Under its legislation, the Insurance Division would be given power of prior approval of the rates of these old plans, but unlike the individual and existing small group plans, the plans offered to large employers are not comparable from one to the next, and Bonder said this would make it much more difficult for the government to discern what’s fair. Given that these plans are tailor-made for each company, the number of plans that the Insurance Division would have to review could be enormous.
Health Republic and Oregon’s Health CO-OP, which have never offered these pre-Obamacare plans, would lose out on the less risky employee groups, and be stuck competing for those groups that are riskier to insure. They joined Zoom+, another recent entry to the Oregon insurance market, in opposition. Under this legislation, Zoom+ would not have the luxury of offering the old plans to young healthy groups.
“I would like to see all the transitional plans go away, and let the free market work,” said Michael Stratton, an insurance agent from Pendleton. “I’m not here to knock insurance carriers, but their folks’ primary goal is to maximize profit and minimize risk.”
In the individual market, previously insured individuals, particularly healthier people, can stay with their old, less robust plans, taking them out of the general market. The individual market is seeing record-shattering proposed rate increases for next year. Stratton predicted a similar outcome for the small business market with HB 2466.
Bonder argued that HB 2466 would cause rate increases for all small businesses. If the state moves forward with the expansion of the small group market in January, the only large group plans these employers could purchase would be their existing plans. Insurers would then maneuver to raise the rates on these plans to just under the level offered on the small group market.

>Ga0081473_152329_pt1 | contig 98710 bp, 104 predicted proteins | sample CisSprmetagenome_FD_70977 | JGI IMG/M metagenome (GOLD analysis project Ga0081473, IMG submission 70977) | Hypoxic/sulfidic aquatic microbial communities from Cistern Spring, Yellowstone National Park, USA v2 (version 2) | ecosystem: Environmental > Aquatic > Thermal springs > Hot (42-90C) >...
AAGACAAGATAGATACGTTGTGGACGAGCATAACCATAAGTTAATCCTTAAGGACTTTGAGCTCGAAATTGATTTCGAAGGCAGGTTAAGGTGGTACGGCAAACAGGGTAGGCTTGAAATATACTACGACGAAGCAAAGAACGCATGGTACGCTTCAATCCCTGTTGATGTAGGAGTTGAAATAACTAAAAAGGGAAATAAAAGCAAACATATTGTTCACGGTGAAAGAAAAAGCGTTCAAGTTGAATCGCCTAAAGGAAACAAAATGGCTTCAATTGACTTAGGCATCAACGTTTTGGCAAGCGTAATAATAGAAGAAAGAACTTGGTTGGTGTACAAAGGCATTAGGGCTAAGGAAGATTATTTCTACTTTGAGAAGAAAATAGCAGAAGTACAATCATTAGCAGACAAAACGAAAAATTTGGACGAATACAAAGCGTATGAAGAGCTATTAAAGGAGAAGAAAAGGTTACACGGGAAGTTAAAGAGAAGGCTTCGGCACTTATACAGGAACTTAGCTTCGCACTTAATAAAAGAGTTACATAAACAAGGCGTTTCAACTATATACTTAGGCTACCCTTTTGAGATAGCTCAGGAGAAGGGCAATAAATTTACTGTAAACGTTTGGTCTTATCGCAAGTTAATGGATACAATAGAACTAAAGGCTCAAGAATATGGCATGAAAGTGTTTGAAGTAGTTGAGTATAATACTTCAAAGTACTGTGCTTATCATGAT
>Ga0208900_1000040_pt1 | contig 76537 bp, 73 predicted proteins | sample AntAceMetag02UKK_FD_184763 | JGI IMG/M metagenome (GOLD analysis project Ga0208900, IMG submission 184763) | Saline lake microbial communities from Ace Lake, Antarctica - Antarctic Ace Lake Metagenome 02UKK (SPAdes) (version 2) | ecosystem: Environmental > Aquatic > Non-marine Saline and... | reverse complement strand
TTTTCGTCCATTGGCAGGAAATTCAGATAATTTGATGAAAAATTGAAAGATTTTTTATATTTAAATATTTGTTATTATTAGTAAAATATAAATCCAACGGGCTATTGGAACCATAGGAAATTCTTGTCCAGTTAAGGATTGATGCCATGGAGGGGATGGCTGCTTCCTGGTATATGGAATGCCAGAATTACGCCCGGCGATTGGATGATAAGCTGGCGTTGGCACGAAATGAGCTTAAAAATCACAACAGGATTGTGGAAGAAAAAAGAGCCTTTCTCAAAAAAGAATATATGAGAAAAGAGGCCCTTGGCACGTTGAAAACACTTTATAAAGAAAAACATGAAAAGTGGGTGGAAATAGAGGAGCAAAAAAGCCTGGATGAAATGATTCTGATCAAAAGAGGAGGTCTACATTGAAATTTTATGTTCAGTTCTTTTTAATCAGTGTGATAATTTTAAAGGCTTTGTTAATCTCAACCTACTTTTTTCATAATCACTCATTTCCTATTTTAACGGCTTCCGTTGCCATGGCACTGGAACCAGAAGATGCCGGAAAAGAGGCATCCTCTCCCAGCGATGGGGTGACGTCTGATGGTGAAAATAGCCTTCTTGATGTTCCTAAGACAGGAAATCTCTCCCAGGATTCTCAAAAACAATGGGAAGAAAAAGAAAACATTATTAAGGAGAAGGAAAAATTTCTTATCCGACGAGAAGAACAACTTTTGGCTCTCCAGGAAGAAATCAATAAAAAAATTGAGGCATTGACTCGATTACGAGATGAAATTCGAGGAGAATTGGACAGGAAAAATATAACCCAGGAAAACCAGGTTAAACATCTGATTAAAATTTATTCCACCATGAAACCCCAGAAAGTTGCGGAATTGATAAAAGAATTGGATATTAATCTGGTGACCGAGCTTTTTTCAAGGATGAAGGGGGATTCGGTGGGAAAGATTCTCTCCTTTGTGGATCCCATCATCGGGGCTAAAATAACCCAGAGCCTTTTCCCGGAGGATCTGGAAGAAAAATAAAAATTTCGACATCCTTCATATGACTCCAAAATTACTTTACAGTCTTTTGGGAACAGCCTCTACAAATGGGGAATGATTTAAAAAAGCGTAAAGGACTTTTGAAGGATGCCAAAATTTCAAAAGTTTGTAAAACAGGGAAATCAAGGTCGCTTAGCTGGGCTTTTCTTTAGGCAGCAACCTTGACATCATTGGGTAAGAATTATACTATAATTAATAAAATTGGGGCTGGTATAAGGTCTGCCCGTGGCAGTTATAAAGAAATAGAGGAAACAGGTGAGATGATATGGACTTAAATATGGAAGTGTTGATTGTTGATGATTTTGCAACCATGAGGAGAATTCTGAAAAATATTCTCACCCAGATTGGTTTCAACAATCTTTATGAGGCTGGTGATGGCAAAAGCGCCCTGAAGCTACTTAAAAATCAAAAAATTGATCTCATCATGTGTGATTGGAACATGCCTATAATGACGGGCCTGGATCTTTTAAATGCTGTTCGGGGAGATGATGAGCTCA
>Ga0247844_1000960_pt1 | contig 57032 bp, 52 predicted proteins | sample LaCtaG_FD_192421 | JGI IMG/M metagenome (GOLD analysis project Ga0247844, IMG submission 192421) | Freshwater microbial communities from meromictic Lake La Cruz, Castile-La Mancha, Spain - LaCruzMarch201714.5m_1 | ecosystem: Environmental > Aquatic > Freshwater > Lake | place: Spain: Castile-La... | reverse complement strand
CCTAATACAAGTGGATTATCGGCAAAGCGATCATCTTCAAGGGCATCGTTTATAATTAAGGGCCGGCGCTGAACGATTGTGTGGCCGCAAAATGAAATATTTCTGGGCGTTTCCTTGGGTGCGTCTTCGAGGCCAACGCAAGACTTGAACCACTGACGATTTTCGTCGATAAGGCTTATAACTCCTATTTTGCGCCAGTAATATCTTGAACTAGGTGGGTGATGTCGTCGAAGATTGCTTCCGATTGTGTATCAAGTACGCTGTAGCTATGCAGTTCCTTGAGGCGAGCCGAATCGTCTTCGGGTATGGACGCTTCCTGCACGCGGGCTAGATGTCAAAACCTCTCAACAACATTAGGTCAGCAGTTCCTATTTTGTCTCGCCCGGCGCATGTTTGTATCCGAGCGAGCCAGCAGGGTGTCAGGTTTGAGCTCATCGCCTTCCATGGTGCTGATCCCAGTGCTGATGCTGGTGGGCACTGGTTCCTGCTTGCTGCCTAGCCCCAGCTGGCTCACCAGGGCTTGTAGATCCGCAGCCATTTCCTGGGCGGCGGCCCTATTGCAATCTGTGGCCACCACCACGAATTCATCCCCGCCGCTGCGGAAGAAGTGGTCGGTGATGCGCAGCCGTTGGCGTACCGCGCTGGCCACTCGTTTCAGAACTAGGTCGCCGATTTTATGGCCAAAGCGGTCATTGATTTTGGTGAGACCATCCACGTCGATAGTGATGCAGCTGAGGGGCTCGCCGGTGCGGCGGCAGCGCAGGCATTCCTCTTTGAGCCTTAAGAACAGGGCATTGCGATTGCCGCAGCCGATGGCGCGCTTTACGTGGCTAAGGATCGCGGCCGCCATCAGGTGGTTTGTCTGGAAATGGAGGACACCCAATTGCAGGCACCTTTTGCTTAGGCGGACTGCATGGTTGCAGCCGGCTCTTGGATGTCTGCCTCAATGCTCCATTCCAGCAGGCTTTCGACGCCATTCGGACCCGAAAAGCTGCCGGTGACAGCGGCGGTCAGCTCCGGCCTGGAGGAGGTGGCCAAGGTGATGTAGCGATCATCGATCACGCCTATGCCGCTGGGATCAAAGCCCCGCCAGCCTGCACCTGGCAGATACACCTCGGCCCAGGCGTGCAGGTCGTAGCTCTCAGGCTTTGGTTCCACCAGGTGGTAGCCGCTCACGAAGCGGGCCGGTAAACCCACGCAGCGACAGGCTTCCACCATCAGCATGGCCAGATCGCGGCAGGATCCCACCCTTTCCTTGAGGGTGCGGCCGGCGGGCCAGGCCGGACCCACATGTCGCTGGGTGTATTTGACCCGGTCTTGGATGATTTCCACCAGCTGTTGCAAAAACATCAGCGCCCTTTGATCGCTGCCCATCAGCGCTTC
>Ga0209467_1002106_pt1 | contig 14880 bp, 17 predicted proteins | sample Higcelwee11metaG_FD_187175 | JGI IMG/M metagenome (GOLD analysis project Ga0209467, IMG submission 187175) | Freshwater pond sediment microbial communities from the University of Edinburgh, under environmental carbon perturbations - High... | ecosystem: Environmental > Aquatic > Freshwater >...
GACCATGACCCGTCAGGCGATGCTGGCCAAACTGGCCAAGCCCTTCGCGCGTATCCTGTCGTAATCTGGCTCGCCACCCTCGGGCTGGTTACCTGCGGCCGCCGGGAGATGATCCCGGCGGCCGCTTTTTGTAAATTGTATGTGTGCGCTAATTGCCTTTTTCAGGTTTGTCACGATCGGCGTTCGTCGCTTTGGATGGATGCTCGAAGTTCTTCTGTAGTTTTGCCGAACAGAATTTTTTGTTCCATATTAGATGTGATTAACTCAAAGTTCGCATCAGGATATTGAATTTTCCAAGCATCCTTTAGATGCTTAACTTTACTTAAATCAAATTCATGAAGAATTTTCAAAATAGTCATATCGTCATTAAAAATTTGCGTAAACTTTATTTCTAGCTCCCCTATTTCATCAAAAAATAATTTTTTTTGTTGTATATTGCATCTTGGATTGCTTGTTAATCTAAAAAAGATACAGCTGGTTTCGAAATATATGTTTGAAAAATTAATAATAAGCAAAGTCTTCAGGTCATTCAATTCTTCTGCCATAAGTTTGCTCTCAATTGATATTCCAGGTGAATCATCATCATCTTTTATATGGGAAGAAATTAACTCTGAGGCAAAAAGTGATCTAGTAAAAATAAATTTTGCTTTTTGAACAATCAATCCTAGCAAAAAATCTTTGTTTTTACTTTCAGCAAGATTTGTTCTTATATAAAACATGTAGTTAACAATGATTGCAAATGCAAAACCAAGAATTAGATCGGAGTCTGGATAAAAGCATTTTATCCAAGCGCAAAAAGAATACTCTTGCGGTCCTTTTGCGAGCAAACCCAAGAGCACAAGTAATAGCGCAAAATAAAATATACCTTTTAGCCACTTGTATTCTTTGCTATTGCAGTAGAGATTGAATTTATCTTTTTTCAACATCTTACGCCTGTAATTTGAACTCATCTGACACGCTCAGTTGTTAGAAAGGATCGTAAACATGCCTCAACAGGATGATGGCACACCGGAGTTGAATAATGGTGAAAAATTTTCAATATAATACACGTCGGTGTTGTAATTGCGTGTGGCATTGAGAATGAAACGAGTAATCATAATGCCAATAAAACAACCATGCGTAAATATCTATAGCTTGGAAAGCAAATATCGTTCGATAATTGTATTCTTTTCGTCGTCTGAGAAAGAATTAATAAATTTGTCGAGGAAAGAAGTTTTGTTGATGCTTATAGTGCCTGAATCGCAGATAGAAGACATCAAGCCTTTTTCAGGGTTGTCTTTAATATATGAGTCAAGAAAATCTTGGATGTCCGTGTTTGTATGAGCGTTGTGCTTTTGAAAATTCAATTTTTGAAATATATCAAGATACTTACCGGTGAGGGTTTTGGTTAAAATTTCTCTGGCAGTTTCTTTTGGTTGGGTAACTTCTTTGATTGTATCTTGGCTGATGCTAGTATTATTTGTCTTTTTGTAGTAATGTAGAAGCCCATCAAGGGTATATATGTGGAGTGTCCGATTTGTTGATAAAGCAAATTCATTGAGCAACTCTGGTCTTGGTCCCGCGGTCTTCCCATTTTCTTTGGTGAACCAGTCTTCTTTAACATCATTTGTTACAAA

Specter of Self-Insurance
Cali said that extending the old plans would help avoid a situation where employers with healthier employees drop out of the insurance market and opt for self-insured plans, where employers pay health claims from a reserve fund -- echoing the position of Tom Holt, lobbyist with Regence BlueCross BlueShield.
But Bonder criticized this point as well, noting that self-insurance would not be in the interest of most small employers because a few bad health outcomes could wipe out their reserves, and sooner or later the insurance market would have to face some employers leaving to become self-insured. “The fear of self-insurance does not go away. It just kicks the can down the road.”
Jesse O’Brien, the health policy expert at the Oregon State Public Interest Research Group, is more worried about the continuation of the old plans than about small employers ditching the market to become self-insured.
“Self-insurance doesn’t really work well for 75 or 60 or 65 people,” said Doug Riggs, lobbyist for Oregon’s Health CO-OP, who noted that in addition to the greater risk, paying a third-party administrator to manage these plans would also be more expensive for smaller companies than large corporations.
Health insurers have traditionally set their rates for the 50- to 100-employee group based on medical underwriting, which means wildly different rates depending on the age, gender and the health of the employees.
These employers are essentially stuck between a rock and a hard place and exist at the mercy of the insurance industry to offer them a fair rate. They lack both the protections of the Oregon Insurance Division, which reviews and approves rates, and the nimbleness and market share of larger employers to demand a fair plan.
While larger employers can lean on the guidance of actuaries and insurance brokers, Stratton said that employers with fewer than 100 employees, are not privy to detailed actuarial claims of their employees because they might be identifiable, in violation of federal privacy laws.